Can a celebrity be an ‘authentic’ activist? 

These accusations of hypocrisy are founded on a perceived inconsistency between the person’s political statements, or the political aims of any movements, groups or parties they are associated with, and other aspects of their life. This fits with recent academic debates over what authenticity is, which conclude that authenticity is a performance. Rather than about ‘being yourself’, to be perceived authentic a person must present themselves consistently across the different areas of their life, and the different platforms they use to communicate.[1]

Clearly, this perceived authenticity is difficult to achieve, but there are three key reasons it may be even more difficult, perhaps even impossible, for a celebrity who becomes involved in left-wing political activism. Cries of ‘hypocrite’ often come from the tension between the celebrity’s elevated wealth and status and their desire to speak on behalf of those who do not have these privileges, but there are other barriers to authenticity. If someone has been famous for a number of years, it is almost inevitable that some aspect of their mediated life can be found and used as evidence of inconsistency, and therefore inauthenticity. Charlotte Church became known as a singer at the age of 11, we should not be surprised that her opinions have changed over the past 18 years.

The celebrity/activist is also likely to have their fingers in several pies, which creates more opportunities for inconsistency. Those who wish to ‘expose’ the celebrity as inauthentic can search for tensions between the celebrity’s commercial activities and their political statements. Even in cases where these allegations of hypocrisy are tenuous, such as Russell Brand being held accountable for the actions of his landlord, the celebrity is then drawn into time-consuming arguments with critics.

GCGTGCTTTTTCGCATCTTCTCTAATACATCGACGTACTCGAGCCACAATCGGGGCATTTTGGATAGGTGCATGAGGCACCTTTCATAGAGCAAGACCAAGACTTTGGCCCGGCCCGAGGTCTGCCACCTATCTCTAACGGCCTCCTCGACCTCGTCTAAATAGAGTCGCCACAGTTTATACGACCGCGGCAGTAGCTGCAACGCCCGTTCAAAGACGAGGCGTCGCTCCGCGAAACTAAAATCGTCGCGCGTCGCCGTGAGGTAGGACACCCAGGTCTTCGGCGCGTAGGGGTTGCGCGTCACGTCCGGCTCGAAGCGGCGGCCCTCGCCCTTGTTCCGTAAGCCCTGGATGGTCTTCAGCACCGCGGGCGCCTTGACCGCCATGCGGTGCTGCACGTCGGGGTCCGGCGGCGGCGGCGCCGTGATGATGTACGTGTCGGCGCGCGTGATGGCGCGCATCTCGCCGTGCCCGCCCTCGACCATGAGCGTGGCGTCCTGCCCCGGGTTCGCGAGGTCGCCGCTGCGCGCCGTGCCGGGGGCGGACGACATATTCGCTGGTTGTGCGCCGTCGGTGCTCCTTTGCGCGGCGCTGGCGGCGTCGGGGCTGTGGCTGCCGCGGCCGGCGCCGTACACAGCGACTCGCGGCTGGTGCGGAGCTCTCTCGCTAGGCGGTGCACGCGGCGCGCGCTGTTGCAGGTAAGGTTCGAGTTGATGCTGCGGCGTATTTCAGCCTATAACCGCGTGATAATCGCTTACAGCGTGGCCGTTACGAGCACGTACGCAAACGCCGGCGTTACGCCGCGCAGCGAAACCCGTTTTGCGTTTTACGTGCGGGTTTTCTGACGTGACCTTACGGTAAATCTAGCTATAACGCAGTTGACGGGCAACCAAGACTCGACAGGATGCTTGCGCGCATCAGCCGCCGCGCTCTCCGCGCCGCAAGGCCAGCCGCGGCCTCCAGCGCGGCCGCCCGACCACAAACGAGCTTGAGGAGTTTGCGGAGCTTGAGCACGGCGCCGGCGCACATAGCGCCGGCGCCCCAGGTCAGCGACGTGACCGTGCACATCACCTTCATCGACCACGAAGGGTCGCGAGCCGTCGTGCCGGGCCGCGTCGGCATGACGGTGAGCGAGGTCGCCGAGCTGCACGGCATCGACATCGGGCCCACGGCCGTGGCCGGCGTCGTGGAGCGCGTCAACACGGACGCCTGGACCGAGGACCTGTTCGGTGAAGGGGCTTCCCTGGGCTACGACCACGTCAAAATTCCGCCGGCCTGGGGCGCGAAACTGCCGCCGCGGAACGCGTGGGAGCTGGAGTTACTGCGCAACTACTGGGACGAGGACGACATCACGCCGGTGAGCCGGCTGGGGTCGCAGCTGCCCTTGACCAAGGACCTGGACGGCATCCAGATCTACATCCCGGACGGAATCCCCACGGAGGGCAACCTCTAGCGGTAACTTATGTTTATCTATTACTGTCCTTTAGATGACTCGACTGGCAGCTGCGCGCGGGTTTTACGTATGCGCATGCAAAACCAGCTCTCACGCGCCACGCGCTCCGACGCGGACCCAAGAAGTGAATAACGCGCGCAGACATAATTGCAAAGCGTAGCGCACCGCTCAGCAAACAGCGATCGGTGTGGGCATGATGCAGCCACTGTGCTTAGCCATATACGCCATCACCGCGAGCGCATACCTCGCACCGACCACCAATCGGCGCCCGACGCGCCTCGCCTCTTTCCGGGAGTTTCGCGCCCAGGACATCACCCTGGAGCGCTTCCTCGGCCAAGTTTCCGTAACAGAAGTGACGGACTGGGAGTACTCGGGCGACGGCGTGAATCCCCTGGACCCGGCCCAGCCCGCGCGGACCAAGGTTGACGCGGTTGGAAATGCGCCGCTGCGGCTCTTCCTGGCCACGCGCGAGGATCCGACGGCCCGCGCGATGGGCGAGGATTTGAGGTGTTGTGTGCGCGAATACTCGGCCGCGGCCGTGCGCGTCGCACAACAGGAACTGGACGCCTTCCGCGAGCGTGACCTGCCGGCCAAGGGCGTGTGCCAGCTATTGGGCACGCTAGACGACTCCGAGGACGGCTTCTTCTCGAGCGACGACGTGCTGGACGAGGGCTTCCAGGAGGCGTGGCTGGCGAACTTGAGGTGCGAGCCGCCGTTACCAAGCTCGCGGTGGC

Charlotte Church and her mum Maria at an anti-austerity protest in Cardiff. From Mirror.co.uk

Charlotte Church and her mum Maria at an anti-austerity protest in Cardiff. From Mirror.co.uk

If consistency is the key to being perceived as authentic, and authenticity is the key to being taken seriously, the celebrity-activist is likely to find that their fame opens doors, but that there is a crowd of critics armed with Google and Twitter waiting on the other side. Church’s case demonstrates that for women, their authenticity as an activist will often be debated in misogynistic terms. Of course a celebrity’s political actions or statements, and their intentions, should not go unscrutinised. However, these petty disputes over minor inconsistencies in a celebrity’s mediated life hold the celebrity to a standard of ‘authenticity’ which is unattainable, and distract from the political issues up for debate in the process.

[1] See the following: Sarah Banet-Weiser (2012). AuthenticTM: The Politics of Ambivalence in a Brand Culture

Alice Marwick (2013). Status Update: Celebrity, Publicity, and Branding in the Social Media Age

Alice Marwick and danah boyd (2011). To See and Be Seen: Celebrity Practice on Twitter. Convergence 17 (2).

Sarah Thomas (2014) ‘Celebrity in the “Twitterverse”: history, authenticity and the multiplicity of stardom. Situating the “newness” of Twitter’, Celebrity Studies 5 (3).